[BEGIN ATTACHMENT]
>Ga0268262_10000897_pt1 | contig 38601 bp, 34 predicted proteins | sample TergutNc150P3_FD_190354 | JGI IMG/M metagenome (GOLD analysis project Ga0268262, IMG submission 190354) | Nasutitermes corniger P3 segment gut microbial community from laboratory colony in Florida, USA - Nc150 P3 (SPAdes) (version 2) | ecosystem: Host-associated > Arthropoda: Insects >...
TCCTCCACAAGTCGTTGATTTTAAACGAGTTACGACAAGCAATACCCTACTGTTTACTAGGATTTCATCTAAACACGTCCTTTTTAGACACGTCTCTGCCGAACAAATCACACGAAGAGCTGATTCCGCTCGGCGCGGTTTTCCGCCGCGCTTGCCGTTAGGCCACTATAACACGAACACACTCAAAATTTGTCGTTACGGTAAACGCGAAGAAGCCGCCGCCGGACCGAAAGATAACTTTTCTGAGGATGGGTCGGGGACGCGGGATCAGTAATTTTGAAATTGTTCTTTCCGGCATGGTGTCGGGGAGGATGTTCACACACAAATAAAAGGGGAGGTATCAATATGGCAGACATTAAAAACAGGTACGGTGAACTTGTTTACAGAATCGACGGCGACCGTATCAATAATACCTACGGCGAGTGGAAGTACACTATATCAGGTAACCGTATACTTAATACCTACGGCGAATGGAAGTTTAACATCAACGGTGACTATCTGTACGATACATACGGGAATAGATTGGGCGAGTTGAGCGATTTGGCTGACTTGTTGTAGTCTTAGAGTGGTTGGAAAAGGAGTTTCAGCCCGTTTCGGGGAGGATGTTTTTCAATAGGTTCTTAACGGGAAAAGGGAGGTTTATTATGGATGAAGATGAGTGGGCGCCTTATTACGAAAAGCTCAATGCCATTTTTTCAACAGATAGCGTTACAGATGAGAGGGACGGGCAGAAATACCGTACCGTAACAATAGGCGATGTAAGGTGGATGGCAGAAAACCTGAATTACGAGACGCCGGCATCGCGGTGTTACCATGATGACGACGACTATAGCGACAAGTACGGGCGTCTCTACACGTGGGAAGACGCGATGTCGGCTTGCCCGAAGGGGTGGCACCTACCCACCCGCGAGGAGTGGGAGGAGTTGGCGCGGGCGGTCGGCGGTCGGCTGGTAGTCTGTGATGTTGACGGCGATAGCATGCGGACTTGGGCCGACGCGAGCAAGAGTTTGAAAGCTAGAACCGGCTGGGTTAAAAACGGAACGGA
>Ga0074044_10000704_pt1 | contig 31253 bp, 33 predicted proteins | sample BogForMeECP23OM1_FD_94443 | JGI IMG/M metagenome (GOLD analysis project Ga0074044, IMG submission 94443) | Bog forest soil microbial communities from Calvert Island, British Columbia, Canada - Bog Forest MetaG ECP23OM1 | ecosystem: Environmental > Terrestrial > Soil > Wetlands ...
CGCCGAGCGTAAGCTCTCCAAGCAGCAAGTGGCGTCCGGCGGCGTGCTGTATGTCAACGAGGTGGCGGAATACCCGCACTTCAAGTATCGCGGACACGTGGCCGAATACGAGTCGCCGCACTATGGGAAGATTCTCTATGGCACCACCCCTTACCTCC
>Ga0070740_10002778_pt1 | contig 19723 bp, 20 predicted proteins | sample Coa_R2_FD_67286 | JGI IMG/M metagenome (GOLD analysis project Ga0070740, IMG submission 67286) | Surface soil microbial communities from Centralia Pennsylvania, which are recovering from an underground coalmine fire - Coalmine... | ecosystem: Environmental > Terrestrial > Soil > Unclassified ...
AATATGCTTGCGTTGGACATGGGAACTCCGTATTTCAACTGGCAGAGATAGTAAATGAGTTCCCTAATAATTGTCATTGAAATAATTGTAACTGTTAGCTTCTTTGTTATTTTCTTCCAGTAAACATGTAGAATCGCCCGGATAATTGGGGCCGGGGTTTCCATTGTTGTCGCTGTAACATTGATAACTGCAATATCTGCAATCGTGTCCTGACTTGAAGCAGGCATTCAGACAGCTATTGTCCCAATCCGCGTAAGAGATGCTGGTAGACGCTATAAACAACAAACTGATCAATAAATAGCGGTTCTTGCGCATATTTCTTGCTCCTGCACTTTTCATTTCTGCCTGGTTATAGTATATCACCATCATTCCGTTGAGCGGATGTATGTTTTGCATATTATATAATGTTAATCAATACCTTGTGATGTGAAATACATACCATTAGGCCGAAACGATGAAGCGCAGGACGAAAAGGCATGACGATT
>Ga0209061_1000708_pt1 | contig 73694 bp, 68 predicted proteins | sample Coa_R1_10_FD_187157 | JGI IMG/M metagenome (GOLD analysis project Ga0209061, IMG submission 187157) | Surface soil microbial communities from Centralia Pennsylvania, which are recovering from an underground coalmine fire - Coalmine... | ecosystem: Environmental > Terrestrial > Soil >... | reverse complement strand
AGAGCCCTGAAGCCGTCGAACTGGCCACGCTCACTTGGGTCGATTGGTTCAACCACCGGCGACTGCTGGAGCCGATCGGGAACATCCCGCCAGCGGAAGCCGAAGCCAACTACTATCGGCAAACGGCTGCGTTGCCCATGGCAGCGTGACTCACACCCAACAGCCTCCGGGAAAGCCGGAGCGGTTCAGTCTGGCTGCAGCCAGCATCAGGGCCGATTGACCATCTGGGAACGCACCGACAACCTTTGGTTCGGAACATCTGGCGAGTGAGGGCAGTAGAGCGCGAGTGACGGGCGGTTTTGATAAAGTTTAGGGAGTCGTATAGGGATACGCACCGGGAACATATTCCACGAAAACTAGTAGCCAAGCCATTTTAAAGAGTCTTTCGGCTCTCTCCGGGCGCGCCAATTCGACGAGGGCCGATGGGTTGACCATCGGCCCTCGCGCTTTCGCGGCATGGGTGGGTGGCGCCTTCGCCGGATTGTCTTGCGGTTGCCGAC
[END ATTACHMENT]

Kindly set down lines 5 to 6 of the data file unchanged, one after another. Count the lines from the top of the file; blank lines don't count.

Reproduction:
>Ga0070740_10002778_pt1 | contig 19723 bp, 20 predicted proteins | sample Coa_R2_FD_67286 | JGI IMG/M metagenome (GOLD analysis project Ga0070740, IMG submission 67286) | Surface soil microbial communities from Centralia Pennsylvania, which are recovering from an underground coalmine fire - Coalmine... | ecosystem: Environmental > Terrestrial > Soil > Unclassified ...
AATATGCTTGCGTTGGACATGGGAACTCCGTATTTCAACTGGCAGAGATAGTAAATGAGTTCCCTAATAATTGTCATTGAAATAATTGTAACTGTTAGCTTCTTTGTTATTTTCTTCCAGTAAACATGTAGAATCGCCCGGATAATTGGGGCCGGGGTTTCCATTGTTGTCGCTGTAACATTGATAACTGCAATATCTGCAATCGTGTCCTGACTTGAAGCAGGCATTCAGACAGCTATTGTCCCAATCCGCGTAAGAGATGCTGGTAGACGCTATAAACAACAAACTGATCAATAAATAGCGGTTCTTGCGCATATTTCTTGCTCCTGCACTTTTCATTTCTGCCTGGTTATAGTATATCACCATCATTCCGTTGAGCGGATGTATGTTTTGCATATTATATAATGTTAATCAATACCTTGTGATGTGAAATACATACCATTAGGCCGAAACGATGAAGCGCAGGACGAAAAGGCATGACGATT